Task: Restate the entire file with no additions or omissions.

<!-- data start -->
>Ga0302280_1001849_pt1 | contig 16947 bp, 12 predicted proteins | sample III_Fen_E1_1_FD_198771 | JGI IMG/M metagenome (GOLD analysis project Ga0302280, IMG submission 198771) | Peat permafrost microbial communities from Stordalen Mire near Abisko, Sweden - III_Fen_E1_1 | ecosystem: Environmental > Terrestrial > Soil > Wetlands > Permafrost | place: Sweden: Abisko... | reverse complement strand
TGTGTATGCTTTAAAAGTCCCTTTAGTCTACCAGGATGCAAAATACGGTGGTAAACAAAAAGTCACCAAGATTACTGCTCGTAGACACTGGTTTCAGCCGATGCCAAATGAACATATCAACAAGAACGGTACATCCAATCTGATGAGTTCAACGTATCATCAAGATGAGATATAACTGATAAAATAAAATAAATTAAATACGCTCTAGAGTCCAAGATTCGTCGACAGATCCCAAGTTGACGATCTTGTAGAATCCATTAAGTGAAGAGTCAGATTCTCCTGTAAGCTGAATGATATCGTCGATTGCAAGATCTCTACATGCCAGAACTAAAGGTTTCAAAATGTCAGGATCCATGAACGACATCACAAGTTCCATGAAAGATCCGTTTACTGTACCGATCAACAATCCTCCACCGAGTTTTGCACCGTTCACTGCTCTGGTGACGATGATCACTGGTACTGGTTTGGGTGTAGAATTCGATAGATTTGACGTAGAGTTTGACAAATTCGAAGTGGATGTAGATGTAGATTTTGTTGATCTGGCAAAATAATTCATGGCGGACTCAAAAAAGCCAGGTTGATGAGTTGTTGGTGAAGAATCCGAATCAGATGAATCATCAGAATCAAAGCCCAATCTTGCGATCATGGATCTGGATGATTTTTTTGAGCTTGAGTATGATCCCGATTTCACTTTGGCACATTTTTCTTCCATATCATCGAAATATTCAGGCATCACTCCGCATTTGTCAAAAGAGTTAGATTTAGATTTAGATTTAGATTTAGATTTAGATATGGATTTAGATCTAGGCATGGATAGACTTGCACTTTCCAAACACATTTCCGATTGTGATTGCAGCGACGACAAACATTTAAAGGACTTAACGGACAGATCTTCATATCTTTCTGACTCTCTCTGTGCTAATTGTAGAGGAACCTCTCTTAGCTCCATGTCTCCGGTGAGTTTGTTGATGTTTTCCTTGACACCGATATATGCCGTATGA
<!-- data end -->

>Ga0302280_1001849_pt1 | contig 16947 bp, 12 predicted proteins | sample III_Fen_E1_1_FD_198771 | JGI IMG/M metagenome (GOLD analysis project Ga0302280, IMG submission 198771) | Peat permafrost microbial communities from Stordalen Mire near Abisko, Sweden - III_Fen_E1_1 | ecosystem: Environmental > Terrestrial > Soil > Wetlands > Permafrost | place: Sweden: Abisko... | reverse complement strand
TGTGTATGCTTTAAAAGTCCCTTTAGTCTACCAGGATGCAAAATACGGTGGTAAACAAAAAGTCACCAAGATTACTGCTCGTAGACACTGGTTTCAGCCGATGCCAAATGAACATATCAACAAGAACGGTACATCCAATCTGATGAGTTCAACGTATCATCAAGATGAGATATAACTGATAAAATAAAATAAATTAAATACGCTCTAGAGTCCAAGATTCGTCGACAGATCCCAAGTTGACGATCTTGTAGAATCCATTAAGTGAAGAGTCAGATTCTCCTGTAAGCTGAATGATATCGTCGATTGCAAGATCTCTACATGCCAGAACTAAAGGTTTCAAAATGTCAGGATCCATGAACGACATCACAAGTTCCATGAAAGATCCGTTTACTGTACCGATCAACAATCCTCCACCGAGTTTTGCACCGTTCACTGCTCTGGTGACGATGATCACTGGTACTGGTTTGGGTGTAGAATTCGATAGATTTGACGTAGAGTTTGACAAATTCGAAGTGGATGTAGATGTAGATTTTGTTGATCTGGCAAAATAATTCATGGCGGACTCAAAAAAGCCAGGTTGATGAGTTGTTGGTGAAGAATCCGAATCAGATGAATCATCAGAATCAAAGCCCAATCTTGCGATCATGGATCTGGATGATTTTTTTGAGCTTGAGTATGATCCCGATTTCACTTTGGCACATTTTTCTTCCATATCATCGAAATATTCAGGCATCACTCCGCATTTGTCAAAAGAGTTAGATTTAGATTTAGATTTAGATTTAGATTTAGATATGGATTTAGATCTAGGCATGGATAGACTTGCACTTTCCAAACACATTTCCGATTGTGATTGCAGCGACGACAAACATTTAAAGGACTTAACGGACAGATCTTCATATCTTTCTGACTCTCTCTGTGCTAATTGTAGAGGAACCTCTCTTAGCTCCATGTCTCCGGTGAGTTTGTTGATGTTTTCCTTGACACCGATATATGCCGTATGA